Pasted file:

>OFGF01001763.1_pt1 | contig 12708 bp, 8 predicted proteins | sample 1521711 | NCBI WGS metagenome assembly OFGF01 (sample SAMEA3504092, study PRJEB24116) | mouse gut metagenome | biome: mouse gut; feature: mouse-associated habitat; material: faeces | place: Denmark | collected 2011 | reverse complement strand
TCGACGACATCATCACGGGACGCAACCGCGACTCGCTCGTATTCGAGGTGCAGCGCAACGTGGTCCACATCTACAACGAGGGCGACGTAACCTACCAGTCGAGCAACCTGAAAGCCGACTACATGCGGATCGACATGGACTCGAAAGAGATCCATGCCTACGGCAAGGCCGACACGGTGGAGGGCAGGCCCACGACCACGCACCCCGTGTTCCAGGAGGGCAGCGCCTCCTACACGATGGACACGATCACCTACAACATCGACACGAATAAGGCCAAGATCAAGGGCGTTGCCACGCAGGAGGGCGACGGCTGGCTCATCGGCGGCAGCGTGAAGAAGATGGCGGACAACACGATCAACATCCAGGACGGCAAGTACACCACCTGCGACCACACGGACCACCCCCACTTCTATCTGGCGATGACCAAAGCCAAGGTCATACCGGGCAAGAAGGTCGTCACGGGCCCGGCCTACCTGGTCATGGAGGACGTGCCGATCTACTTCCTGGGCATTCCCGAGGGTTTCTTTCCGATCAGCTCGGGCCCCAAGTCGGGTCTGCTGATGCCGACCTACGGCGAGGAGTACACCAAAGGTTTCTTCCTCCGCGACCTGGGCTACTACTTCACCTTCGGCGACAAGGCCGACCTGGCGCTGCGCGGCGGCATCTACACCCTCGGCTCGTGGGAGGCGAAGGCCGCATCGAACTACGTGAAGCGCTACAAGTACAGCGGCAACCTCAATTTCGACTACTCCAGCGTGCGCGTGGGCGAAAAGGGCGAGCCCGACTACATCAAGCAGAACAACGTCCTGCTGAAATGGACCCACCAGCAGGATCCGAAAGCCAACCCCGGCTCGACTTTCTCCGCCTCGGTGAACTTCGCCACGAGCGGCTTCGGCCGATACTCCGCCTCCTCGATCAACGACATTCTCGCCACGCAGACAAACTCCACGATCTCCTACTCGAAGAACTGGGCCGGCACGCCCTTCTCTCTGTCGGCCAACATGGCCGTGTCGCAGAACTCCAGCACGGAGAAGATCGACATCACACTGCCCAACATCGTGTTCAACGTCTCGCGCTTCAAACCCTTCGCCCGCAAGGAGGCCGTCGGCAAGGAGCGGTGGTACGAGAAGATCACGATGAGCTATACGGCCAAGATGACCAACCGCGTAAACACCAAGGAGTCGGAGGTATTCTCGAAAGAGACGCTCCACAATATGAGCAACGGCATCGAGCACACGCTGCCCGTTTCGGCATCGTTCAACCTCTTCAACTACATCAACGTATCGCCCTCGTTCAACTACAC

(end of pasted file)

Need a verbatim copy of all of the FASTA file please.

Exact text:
>OFGF01001763.1_pt1 | contig 12708 bp, 8 predicted proteins | sample 1521711 | NCBI WGS metagenome assembly OFGF01 (sample SAMEA3504092, study PRJEB24116) | mouse gut metagenome | biome: mouse gut; feature: mouse-associated habitat; material: faeces | place: Denmark | collected 2011 | reverse complement strand
TCGACGACATCATCACGGGACGCAACCGCGACTCGCTCGTATTCGAGGTGCAGCGCAACGTGGTCCACATCTACAACGAGGGCGACGTAACCTACCAGTCGAGCAACCTGAAAGCCGACTACATGCGGATCGACATGGACTCGAAAGAGATCCATGCCTACGGCAAGGCCGACACGGTGGAGGGCAGGCCCACGACCACGCACCCCGTGTTCCAGGAGGGCAGCGCCTCCTACACGATGGACACGATCACCTACAACATCGACACGAATAAGGCCAAGATCAAGGGCGTTGCCACGCAGGAGGGCGACGGCTGGCTCATCGGCGGCAGCGTGAAGAAGATGGCGGACAACACGATCAACATCCAGGACGGCAAGTACACCACCTGCGACCACACGGACCACCCCCACTTCTATCTGGCGATGACCAAAGCCAAGGTCATACCGGGCAAGAAGGTCGTCACGGGCCCGGCCTACCTGGTCATGGAGGACGTGCCGATCTACTTCCTGGGCATTCCCGAGGGTTTCTTTCCGATCAGCTCGGGCCCCAAGTCGGGTCTGCTGATGCCGACCTACGGCGAGGAGTACACCAAAGGTTTCTTCCTCCGCGACCTGGGCTACTACTTCACCTTCGGCGACAAGGCCGACCTGGCGCTGCGCGGCGGCATCTACACCCTCGGCTCGTGGGAGGCGAAGGCCGCATCGAACTACGTGAAGCGCTACAAGTACAGCGGCAACCTCAATTTCGACTACTCCAGCGTGCGCGTGGGCGAAAAGGGCGAGCCCGACTACATCAAGCAGAACAACGTCCTGCTGAAATGGACCCACCAGCAGGATCCGAAAGCCAACCCCGGCTCGACTTTCTCCGCCTCGGTGAACTTCGCCACGAGCGGCTTCGGCCGATACTCCGCCTCCTCGATCAACGACATTCTCGCCACGCAGACAAACTCCACGATCTCCTACTCGAAGAACTGGGCCGGCACGCCCTTCTCTCTGTCGGCCAACATGGCCGTGTCGCAGAACTCCAGCACGGAGAAGATCGACATCACACTGCCCAACATCGTGTTCAACGTCTCGCGCTTCAAACCCTTCGCCCGCAAGGAGGCCGTCGGCAAGGAGCGGTGGTACGAGAAGATCACGATGAGCTATACGGCCAAGATGACCAACCGCGTAAACACCAAGGAGTCGGAGGTATTCTCGAAAGAGACGCTCCACAATATGAGCAACGGCATCGAGCACACGCTGCCCGTTTCGGCATCGTTCAACCTCTTCAACTACATCAACGTATCGCCCTCGTTCAACTACAC